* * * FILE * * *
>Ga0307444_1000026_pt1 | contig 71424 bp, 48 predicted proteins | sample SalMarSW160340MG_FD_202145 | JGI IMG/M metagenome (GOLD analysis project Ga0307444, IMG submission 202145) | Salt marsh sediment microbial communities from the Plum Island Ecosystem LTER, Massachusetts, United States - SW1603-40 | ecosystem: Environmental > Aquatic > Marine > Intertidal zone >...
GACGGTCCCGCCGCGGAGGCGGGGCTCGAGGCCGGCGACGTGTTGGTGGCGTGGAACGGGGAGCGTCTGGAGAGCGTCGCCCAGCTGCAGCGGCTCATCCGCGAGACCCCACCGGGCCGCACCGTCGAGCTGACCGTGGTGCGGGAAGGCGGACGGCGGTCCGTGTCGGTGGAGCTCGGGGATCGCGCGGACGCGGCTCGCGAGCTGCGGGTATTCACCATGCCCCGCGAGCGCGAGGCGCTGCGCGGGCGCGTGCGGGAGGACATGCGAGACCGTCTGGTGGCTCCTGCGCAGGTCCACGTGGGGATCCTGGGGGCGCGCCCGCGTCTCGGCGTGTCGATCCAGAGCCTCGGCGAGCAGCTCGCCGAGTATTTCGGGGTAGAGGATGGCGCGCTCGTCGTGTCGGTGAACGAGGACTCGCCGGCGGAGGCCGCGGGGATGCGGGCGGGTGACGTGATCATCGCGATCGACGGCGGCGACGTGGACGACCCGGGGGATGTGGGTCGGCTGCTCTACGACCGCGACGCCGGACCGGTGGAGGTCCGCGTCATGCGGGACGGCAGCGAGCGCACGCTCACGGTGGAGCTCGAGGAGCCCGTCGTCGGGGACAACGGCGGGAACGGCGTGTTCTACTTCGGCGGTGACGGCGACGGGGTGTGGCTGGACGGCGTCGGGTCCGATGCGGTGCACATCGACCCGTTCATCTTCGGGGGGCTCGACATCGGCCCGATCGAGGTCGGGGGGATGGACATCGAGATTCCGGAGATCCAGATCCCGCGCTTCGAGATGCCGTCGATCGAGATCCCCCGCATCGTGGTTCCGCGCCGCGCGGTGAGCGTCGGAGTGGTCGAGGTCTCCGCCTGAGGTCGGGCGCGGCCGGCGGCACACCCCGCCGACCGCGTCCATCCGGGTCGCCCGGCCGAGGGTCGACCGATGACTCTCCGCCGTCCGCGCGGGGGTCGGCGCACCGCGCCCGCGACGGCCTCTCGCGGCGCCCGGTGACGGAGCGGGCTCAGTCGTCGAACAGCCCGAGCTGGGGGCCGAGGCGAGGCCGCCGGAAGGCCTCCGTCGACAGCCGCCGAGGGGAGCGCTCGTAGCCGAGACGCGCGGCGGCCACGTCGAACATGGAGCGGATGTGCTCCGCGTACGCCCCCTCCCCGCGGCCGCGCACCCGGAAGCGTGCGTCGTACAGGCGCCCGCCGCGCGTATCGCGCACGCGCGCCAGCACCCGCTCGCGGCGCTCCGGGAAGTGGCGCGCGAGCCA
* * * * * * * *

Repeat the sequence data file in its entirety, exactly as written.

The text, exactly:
>Ga0307444_1000026_pt1 | contig 71424 bp, 48 predicted proteins | sample SalMarSW160340MG_FD_202145 | JGI IMG/M metagenome (GOLD analysis project Ga0307444, IMG submission 202145) | Salt marsh sediment microbial communities from the Plum Island Ecosystem LTER, Massachusetts, United States - SW1603-40 | ecosystem: Environmental > Aquatic > Marine > Intertidal zone >...
GACGGTCCCGCCGCGGAGGCGGGGCTCGAGGCCGGCGACGTGTTGGTGGCGTGGAACGGGGAGCGTCTGGAGAGCGTCGCCCAGCTGCAGCGGCTCATCCGCGAGACCCCACCGGGCCGCACCGTCGAGCTGACCGTGGTGCGGGAAGGCGGACGGCGGTCCGTGTCGGTGGAGCTCGGGGATCGCGCGGACGCGGCTCGCGAGCTGCGGGTATTCACCATGCCCCGCGAGCGCGAGGCGCTGCGCGGGCGCGTGCGGGAGGACATGCGAGACCGTCTGGTGGCTCCTGCGCAGGTCCACGTGGGGATCCTGGGGGCGCGCCCGCGTCTCGGCGTGTCGATCCAGAGCCTCGGCGAGCAGCTCGCCGAGTATTTCGGGGTAGAGGATGGCGCGCTCGTCGTGTCGGTGAACGAGGACTCGCCGGCGGAGGCCGCGGGGATGCGGGCGGGTGACGTGATCATCGCGATCGACGGCGGCGACGTGGACGACCCGGGGGATGTGGGTCGGCTGCTCTACGACCGCGACGCCGGACCGGTGGAGGTCCGCGTCATGCGGGACGGCAGCGAGCGCACGCTCACGGTGGAGCTCGAGGAGCCCGTCGTCGGGGACAACGGCGGGAACGGCGTGTTCTACTTCGGCGGTGACGGCGACGGGGTGTGGCTGGACGGCGTCGGGTCCGATGCGGTGCACATCGACCCGTTCATCTTCGGGGGGCTCGACATCGGCCCGATCGAGGTCGGGGGGATGGACATCGAGATTCCGGAGATCCAGATCCCGCGCTTCGAGATGCCGTCGATCGAGATCCCCCGCATCGTGGTTCCGCGCCGCGCGGTGAGCGTCGGAGTGGTCGAGGTCTCCGCCTGAGGTCGGGCGCGGCCGGCGGCACACCCCGCCGACCGCGTCCATCCGGGTCGCCCGGCCGAGGGTCGACCGATGACTCTCCGCCGTCCGCGCGGGGGTCGGCGCACCGCGCCCGCGACGGCCTCTCGCGGCGCCCGGTGACGGAGCGGGCTCAGTCGTCGAACAGCCCGAGCTGGGGGCCGAGGCGAGGCCGCCGGAAGGCCTCCGTCGACAGCCGCCGAGGGGAGCGCTCGTAGCCGAGACGCGCGGCGGCCACGTCGAACATGGAGCGGATGTGCTCCGCGTACGCCCCCTCCCCGCGGCCGCGCACCCGGAAGCGTGCGTCGTACAGGCGCCCGCCGCGCGTATCGCGCACGCGCGCCAGCACCCGCTCGCGGCGCTCCGGGAAGTGGCGCGCGAGCCA